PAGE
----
In reality, things turned out to be not so complicated. All I needed to do was to define my career goals and start applying. So, instead of reading dozens of scary tales about relocation, define the roles that you want to apply for. Having done that, you will know the needed technological stack, identify your weak spots, and improve your CV.


Don't postpone the application process too much


If you're a beginning developer, you may think you're not ready to apply after some time of learning and coding just within the scope of pet-projects. If you're an experienced dev, you may think that your skills are not enough for job relocation. Both statements are not always true. In the case with junior positions, passion for coding means more than real job experience. As for the middle or senior jobs, the way you showcase your skills decides almost everything. Moreover, whatever level you have, preparing for an interview is a great part of your success. So, focus on your goals and presentation, not fears and doubts.


Don't take job requirements too seriously


My current German level is Upper Intermediate but I'm still ashamed of the fact that I can’t properly have long meaningful conversations. Most of the jobs in Austria required proficiency in German so I missed out a lot of opportunities just because of not applying to those. Moreover, 99% of the jobs were listed as full-time positions. As a student, I was able to work for only 20! hours per week so that excluded the rest of them.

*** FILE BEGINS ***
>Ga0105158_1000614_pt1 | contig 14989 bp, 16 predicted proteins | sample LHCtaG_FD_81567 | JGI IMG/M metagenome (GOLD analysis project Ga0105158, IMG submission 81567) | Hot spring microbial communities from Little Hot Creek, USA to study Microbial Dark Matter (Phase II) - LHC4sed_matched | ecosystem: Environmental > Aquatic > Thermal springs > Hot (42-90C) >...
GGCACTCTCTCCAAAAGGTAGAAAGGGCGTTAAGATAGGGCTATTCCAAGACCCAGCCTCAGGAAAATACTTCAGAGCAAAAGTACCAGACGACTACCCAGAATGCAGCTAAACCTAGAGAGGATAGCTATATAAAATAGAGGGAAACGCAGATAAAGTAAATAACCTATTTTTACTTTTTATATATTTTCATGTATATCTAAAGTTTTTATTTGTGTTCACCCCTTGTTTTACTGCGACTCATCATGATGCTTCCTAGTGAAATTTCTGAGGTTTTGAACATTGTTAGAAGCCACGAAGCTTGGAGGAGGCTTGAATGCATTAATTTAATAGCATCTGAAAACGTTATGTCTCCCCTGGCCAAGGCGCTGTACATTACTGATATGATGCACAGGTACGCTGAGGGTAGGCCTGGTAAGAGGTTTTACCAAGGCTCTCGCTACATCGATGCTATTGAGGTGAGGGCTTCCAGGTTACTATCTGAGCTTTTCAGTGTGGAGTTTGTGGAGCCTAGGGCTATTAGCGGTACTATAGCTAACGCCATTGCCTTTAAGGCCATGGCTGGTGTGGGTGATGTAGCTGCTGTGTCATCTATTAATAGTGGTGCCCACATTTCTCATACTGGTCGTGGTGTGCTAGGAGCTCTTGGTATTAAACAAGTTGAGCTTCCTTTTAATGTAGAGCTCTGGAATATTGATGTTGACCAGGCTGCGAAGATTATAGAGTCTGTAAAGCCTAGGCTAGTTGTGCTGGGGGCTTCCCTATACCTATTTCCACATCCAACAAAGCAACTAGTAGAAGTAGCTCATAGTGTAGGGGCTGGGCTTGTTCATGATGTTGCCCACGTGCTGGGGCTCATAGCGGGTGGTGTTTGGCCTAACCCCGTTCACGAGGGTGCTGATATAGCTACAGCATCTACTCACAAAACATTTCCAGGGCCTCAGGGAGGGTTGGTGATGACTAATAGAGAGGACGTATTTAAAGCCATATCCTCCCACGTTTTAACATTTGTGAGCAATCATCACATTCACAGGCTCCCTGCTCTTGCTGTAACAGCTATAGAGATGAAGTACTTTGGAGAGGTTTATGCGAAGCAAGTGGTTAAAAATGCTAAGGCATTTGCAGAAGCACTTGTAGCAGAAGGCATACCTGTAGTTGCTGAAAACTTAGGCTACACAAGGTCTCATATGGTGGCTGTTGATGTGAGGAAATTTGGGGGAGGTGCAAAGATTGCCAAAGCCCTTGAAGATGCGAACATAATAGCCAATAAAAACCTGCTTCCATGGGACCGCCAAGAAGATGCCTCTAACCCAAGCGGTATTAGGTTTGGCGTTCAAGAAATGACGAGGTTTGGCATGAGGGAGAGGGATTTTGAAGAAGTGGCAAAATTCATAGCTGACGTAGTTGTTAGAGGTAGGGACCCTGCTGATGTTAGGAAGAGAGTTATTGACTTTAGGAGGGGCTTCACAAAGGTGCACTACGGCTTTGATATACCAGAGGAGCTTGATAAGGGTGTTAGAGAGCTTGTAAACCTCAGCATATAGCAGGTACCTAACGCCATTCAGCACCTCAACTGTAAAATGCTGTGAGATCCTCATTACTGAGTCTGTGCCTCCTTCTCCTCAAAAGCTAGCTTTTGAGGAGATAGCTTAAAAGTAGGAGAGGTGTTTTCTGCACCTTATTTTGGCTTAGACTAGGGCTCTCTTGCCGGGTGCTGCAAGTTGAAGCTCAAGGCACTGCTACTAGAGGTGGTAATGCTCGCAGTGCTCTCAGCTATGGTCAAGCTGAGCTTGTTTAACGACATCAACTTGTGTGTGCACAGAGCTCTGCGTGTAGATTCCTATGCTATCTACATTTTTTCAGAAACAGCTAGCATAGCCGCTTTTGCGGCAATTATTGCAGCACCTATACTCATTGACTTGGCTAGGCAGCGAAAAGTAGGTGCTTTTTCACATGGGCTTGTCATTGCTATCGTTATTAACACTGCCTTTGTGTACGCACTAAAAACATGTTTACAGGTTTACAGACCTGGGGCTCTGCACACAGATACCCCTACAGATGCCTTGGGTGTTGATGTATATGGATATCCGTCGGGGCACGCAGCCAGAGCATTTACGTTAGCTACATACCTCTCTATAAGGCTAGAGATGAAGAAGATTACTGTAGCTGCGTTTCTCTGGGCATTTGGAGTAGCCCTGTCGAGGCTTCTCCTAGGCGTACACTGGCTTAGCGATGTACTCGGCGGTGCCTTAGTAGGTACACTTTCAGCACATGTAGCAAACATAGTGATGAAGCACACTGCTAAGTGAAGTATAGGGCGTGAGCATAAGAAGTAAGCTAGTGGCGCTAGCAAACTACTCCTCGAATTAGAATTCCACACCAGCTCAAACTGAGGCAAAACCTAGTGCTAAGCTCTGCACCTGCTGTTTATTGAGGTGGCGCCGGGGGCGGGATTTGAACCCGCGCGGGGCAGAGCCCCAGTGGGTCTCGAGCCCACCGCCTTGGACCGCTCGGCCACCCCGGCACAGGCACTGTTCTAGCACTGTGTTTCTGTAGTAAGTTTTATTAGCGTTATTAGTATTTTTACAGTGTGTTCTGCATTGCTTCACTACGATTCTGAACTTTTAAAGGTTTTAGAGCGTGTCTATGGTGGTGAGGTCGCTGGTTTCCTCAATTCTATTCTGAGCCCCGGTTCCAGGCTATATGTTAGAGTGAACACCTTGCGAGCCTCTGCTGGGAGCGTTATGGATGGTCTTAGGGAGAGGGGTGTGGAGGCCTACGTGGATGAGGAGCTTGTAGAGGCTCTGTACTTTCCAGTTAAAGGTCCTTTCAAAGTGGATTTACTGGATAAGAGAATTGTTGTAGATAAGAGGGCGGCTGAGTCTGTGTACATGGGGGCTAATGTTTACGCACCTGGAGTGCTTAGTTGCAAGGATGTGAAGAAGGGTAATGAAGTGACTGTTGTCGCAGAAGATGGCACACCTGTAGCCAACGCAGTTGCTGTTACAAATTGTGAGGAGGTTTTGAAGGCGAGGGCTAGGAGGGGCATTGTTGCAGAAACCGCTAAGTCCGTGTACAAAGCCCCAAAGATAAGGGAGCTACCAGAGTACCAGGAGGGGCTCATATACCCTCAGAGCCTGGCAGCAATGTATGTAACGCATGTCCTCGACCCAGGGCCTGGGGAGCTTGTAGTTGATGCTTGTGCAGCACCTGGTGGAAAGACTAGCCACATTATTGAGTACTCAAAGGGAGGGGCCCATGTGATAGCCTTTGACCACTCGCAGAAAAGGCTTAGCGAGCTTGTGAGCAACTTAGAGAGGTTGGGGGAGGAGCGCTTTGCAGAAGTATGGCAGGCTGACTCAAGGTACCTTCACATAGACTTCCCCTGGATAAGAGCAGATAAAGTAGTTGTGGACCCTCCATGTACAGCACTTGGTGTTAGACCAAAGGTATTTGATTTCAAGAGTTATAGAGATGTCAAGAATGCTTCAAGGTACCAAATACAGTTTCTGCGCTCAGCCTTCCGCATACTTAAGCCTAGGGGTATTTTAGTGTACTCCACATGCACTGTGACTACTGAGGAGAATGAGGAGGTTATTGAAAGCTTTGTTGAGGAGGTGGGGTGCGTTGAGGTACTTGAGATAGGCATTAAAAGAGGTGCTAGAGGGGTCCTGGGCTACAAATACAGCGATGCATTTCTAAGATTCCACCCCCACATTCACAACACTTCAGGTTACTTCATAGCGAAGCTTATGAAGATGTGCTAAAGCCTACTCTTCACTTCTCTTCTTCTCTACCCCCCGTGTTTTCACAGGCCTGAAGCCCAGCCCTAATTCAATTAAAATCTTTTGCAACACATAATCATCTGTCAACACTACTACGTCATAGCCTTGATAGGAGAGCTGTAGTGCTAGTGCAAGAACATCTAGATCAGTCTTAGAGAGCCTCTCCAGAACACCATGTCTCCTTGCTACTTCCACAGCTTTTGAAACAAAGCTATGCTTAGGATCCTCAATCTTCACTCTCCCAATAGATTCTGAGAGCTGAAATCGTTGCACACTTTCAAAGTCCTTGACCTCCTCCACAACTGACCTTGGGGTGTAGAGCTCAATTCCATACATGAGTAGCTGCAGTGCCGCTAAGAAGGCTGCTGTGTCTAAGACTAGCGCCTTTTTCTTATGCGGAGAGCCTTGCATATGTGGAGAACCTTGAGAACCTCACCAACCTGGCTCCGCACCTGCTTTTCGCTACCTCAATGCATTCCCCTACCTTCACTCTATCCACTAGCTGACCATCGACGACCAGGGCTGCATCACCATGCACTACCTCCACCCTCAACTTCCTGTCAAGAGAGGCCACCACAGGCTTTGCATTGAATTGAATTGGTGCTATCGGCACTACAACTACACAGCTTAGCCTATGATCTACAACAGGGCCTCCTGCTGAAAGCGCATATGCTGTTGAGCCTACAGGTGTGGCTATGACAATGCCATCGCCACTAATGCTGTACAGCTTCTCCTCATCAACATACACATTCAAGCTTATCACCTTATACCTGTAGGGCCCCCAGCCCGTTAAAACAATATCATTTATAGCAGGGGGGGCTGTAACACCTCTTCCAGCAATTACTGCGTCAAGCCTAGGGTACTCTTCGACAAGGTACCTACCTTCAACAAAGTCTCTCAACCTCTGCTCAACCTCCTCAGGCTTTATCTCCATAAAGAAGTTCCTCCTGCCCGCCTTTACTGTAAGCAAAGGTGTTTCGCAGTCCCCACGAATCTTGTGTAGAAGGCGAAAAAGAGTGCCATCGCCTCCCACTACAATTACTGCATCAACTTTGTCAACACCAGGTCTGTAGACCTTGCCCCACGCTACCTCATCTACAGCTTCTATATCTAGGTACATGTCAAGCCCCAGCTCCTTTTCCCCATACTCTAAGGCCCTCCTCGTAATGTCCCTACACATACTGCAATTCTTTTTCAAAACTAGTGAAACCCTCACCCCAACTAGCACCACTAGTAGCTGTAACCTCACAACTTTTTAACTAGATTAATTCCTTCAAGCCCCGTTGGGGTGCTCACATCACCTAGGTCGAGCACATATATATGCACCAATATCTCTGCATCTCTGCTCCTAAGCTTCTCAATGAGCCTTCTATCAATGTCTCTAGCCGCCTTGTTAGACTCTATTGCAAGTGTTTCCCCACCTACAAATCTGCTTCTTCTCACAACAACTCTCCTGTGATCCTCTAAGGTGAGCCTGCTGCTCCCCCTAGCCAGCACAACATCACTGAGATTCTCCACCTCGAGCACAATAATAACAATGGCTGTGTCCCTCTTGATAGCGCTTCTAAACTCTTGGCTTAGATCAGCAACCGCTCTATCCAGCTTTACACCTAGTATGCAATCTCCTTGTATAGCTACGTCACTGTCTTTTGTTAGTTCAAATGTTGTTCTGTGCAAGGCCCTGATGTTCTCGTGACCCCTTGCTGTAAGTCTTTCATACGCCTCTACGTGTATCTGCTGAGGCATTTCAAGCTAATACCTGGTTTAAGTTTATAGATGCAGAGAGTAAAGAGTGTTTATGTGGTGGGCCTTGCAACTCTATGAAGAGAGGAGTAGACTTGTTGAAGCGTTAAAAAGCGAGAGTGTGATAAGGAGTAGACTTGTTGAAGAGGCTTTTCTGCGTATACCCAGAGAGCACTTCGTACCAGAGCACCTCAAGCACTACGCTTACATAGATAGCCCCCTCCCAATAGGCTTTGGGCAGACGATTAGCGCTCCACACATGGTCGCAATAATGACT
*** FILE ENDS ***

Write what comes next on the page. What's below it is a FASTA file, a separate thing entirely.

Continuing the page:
I decided to take it seriously and write a cover letter for every position I’ve been applying for to tell about specifying my situation — no German proficiency, no work permit, no ability to work full-time. 

I was startled by the response I’ve got. Out of almost 20 applications, I got an invitation for an onsite interview for 15 and responses are still coming!

My current employer was quite optimistic about my perspectives in the company and offered me a part-time position with the plan to transfer it to full time as soon as I finish my studies. Afterward, he provided me with visa sponsorship, helping me a lot with everything linked to work permits and other legal stuff.

So, don't think that all the job requirements are final. In most cases, they are flexible and you can get a job even without some required things in your CV.

One important fact: employers are looking for talented people, so demonstrate your skills first, not the fact that you need visa sponsorship. This should be mentioned, but not in the top section of your resume or cover letter. It can be placed elsewhere.


This post was originally published here. If you want to follow Dimitri's example, search for IT jobs in Austria here